.@NSWRFS Very Large Air Tanker assists over the Oaklands fire ground this afternoon. Fire under control at 4000ha. Pic:Splitters Creek RFB. pic.twitter.com/xh56aIEiMW
Above: the Aurora national bushfire prediction, detection, simulation and early warning system.
Researchers in Australia are designing a wildfire modeling system that firefighters can access on a portable device in the field even if they are not connected to the internet. The Australis Wildfire Simulator is intended to be part of Aurora, a national fire prediction, detection, simulation and early warning system that simulates bushfires in real time and rapidly communicates the spread predictions via the web, email and the National Telephone Early Warning System (NTEWS).
Researchers at The University of Western Australia are developing the new touchscreen device that can be mounted in a fire truck to help firefighters predict where and when a bushfire will spread.
The researchers are modifying bushfire simulation software Australis into a high-end tablet to provide accurate predictions of fire behaviour more rapidly than current methods.
Professor George Milne from UWA’s School of Computer Science and Software Engineering said the technology could protect lives, homes, crops and livestock in Western Australia’s bushfire prone areas.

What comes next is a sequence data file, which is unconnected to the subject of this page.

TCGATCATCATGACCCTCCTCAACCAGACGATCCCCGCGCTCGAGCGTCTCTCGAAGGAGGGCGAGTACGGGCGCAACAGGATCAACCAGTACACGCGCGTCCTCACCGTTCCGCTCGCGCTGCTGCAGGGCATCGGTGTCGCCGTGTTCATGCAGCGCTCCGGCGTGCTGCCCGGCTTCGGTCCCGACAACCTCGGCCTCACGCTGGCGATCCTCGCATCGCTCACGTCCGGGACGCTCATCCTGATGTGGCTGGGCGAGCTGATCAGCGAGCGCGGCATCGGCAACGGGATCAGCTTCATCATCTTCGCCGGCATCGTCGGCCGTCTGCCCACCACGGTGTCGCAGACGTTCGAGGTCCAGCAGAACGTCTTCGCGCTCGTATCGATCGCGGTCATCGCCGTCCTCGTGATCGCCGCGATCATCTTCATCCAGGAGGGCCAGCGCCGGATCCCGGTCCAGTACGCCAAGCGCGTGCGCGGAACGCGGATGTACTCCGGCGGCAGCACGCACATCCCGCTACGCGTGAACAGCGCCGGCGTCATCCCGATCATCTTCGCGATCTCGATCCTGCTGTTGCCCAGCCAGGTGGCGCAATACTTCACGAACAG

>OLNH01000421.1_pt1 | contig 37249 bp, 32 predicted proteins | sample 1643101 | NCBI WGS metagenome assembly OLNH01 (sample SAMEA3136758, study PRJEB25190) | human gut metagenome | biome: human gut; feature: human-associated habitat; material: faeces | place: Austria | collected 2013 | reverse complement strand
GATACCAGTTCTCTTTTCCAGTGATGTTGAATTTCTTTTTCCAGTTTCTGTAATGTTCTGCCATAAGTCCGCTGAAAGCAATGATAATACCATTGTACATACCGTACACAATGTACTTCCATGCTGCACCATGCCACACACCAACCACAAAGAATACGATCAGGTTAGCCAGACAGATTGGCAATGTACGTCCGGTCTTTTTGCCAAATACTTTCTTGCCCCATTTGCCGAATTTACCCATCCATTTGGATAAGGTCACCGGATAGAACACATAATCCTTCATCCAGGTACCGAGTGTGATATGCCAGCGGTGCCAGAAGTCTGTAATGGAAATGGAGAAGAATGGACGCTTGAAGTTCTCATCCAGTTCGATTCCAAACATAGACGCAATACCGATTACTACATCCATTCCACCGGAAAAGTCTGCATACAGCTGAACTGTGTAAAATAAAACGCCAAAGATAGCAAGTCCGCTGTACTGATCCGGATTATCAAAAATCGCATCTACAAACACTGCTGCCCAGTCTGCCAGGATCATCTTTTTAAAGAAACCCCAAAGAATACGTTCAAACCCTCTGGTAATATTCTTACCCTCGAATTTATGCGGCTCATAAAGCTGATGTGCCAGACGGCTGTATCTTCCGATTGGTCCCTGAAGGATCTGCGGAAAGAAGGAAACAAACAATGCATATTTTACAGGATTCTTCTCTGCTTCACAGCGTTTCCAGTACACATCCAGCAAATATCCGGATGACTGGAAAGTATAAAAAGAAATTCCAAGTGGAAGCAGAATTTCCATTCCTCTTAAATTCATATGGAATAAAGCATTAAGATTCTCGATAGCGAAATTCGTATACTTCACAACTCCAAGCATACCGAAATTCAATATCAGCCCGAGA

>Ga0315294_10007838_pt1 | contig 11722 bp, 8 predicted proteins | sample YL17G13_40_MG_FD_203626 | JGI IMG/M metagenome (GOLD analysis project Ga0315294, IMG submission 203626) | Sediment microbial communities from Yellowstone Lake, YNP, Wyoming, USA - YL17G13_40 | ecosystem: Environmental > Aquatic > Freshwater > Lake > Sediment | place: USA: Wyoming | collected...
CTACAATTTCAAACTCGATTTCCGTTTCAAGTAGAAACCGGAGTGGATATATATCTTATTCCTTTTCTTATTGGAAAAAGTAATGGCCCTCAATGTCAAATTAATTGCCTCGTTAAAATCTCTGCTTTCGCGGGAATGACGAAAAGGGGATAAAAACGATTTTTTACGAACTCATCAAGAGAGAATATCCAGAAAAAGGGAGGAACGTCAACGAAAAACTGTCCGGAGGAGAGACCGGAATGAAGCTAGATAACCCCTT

“Having the Australis fire prediction technology in the cab of a fire truck or a farmer’s ute will enable first-responders to get the best information necessary to create appropriate firefighting and evacuation strategies,” Professor Milne said.
“This can happen in the very early stages of a bushfire, when time-critical responses are required.”
Professor Milne said the touchscreen device would complement the Aurora system used by the Department of Fire and Emergency Services (DFES) which currently runs the simulator from one central location for all fires in WA.
“On a day where there are several bushfires across the state, it may take too long to predict each individual fire’s progress using a single system in the central headquarters,” Professor Milne said.
“The advantage to local brigades with access to this technology is that it will give them location-specific information about which communities are at risk and which need to be evacuated.”
The Australis system analyses data including geographical topography, vegetation types, WA bushfire prone hotspots, time since last burn, rate of spread, fuel accumulation and forecasted weather.